Habitat & Conservation  |  01/09/2019

Inside the New Farm Bill


Pheasants Forever digs into key elements of the recently-passed 2018 Farm Bill, and what it all means for upland conservation

By Jim Inglis

With just days left on the 2018 congressional calendar, the Farm Bill passed the Senate and House of Representatives, and was signed by the president shortly before Christmas.

Pheasants Forever’s government affairs team conferenced immediately after the final details became available, digging deep into the details of the 800-page legislation. 

Despite budget constraints, the bill’s conservation title saw improved funding and an increase in acres within the major conservation areas; this will result in more on-the-ground wildlife habitat.  In particular, The Habitat Organization points to:

*A 27-million-acre Conservation Reserve Program (CRP), which is an increase of 3 million acres

*An expansion of the Voluntary Public Access and Habitat Incentive Program (VPA-HIP) that provides for habitat improvement on, and public hunting access to, private lands

*Long-term funding for wetland, grassland and agricultural easements as earnest upland habitat improvements

These were all initiatives that Pheasants Forever volunteers and staff pressed on Capitol Hill for many months to include in the final legislation. Here are more important details on the bill’s key conservation provisions.


The 2018 Farm Bill increases CRP acreage from 24 million acres to 27 million acres. It directs the secretary of agriculture to conduct routinely scheduled signups with targeted state-to-state allocations, as well as prioritize 30% of acres into the Continuous CRP program that targets high-value habitat and resource concerns. There were adjustments to rental rates and caps on payment levels, but we feel that the rental rates and cost-share will be competitive, especially on environmentally and lower quality farmland. 

Additional information from the Farm Services Agency (FSA) here.


The 2018 Farm Bill reauthorizes funding of $50 million for VPA-HIP. This program helps state wildlife agencies expand hunting and fishing opportunities, and access, on private lands through expanded and enhanced walk-in programs. This funding is also available to do habitat improvements on private lands open to the public. 

Additional Information from NRCS here.


This portion of the bill provides funding to boost ACEP funds to $2.25 billion over the next 5 years. The demand for long term (30-year) and perpetual easements has always exceeded funding. This funding level is the highest since the programs were created in 1990. The Wetlands Reserve Easement (WRE) is a similar program where wetlands are protected and restored. In addition, the Agriculture Easement Program (ALE) helps farmers and ranchers keep their land in agriculture, especially in areas of high-demand  pressures for development. The program also protects grazing uses and related conservation values by conserving grassland, including rangeland, pastureland and shrubland.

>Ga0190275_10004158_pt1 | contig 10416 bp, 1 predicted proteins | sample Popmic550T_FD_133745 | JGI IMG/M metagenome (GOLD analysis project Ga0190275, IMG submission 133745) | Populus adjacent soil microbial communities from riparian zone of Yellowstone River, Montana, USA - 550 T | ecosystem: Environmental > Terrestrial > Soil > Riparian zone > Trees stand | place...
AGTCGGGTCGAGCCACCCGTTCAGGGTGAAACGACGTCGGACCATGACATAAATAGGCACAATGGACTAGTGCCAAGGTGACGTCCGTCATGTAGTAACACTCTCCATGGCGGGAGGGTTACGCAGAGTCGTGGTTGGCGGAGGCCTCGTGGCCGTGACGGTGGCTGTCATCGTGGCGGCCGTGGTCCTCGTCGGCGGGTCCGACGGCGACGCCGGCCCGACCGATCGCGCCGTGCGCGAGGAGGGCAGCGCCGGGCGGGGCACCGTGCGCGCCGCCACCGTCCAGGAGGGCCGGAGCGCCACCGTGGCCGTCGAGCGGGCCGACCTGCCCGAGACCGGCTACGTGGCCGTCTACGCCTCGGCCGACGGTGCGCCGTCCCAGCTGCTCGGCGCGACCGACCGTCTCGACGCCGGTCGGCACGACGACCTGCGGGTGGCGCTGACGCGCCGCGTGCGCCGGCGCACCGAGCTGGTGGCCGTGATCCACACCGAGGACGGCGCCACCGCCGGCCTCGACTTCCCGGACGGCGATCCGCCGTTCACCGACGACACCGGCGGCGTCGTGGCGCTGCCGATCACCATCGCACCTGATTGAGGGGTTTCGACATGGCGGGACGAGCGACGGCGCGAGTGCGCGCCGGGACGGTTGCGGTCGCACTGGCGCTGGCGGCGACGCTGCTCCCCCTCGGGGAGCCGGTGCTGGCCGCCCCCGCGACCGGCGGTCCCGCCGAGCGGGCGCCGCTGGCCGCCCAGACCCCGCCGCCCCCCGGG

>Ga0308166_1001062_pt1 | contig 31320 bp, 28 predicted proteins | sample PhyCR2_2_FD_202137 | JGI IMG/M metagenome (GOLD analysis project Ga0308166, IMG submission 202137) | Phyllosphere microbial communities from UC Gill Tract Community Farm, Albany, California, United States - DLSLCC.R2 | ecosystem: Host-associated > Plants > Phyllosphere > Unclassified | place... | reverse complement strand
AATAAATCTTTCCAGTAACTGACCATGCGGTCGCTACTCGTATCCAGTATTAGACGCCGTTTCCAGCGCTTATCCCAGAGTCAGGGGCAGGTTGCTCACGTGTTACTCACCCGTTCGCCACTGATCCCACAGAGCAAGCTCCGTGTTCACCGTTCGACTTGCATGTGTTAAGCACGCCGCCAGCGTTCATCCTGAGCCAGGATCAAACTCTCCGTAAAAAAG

Additional Information from NRCS here.


This program increases the percentage of funds for providing an estimated $200 million per year (a nearly 4-fold increase) in funding directed for wildlife.  A priority focus for wildlife-related EQIP funding is through the Working Lands for Wildlife Program; it was codified in the final language to focus efforts in priority landscapes for multiple species. This was a big win for wildlife! The program includes funding to support quail, sage grouse, lesser prairie chickens and monarch butterfly habitat. Funding for timber stand management and prescribed fire are also popular practices in this program. 

Additional Information from NRCS here.


This program authorizes 50,000 acres “to assist landowners with conserving and improving soil, water and wildlife resources” through 3 to 5-year contracts in the Prairie Pothole region. Since this is a new program, the final details on how implementation will take place are not yet refined. As such, we will post details when they become available.


This program expanded to include $1.5 billion of funding and will increase flexibility to leverage local, state and other non-federal funding sources. RCPP was created in the 2014 Farm Bill. 

Additional Information from NRCS here.


This program was reauthorized, but at a reduced funding level compared to the 2014 Bill. That said, with funding at between $700 million and $1 billion per year, there will be continued opportunities for projects to create high-quality wildlife habitat.

Additional Information from NRCS here.


These provisions remain strong and will continue to protect native habitats that include prairie, wetland and forest lands.

Additional Information from FSA here.

If you are interested in signing up for any of the above programs, be sure to visit your county’s USDA Service Center, reach out to a Pheasants Forever Farm Bill Biologist, or discuss options with your state fish and wildlife agency private lands biologist.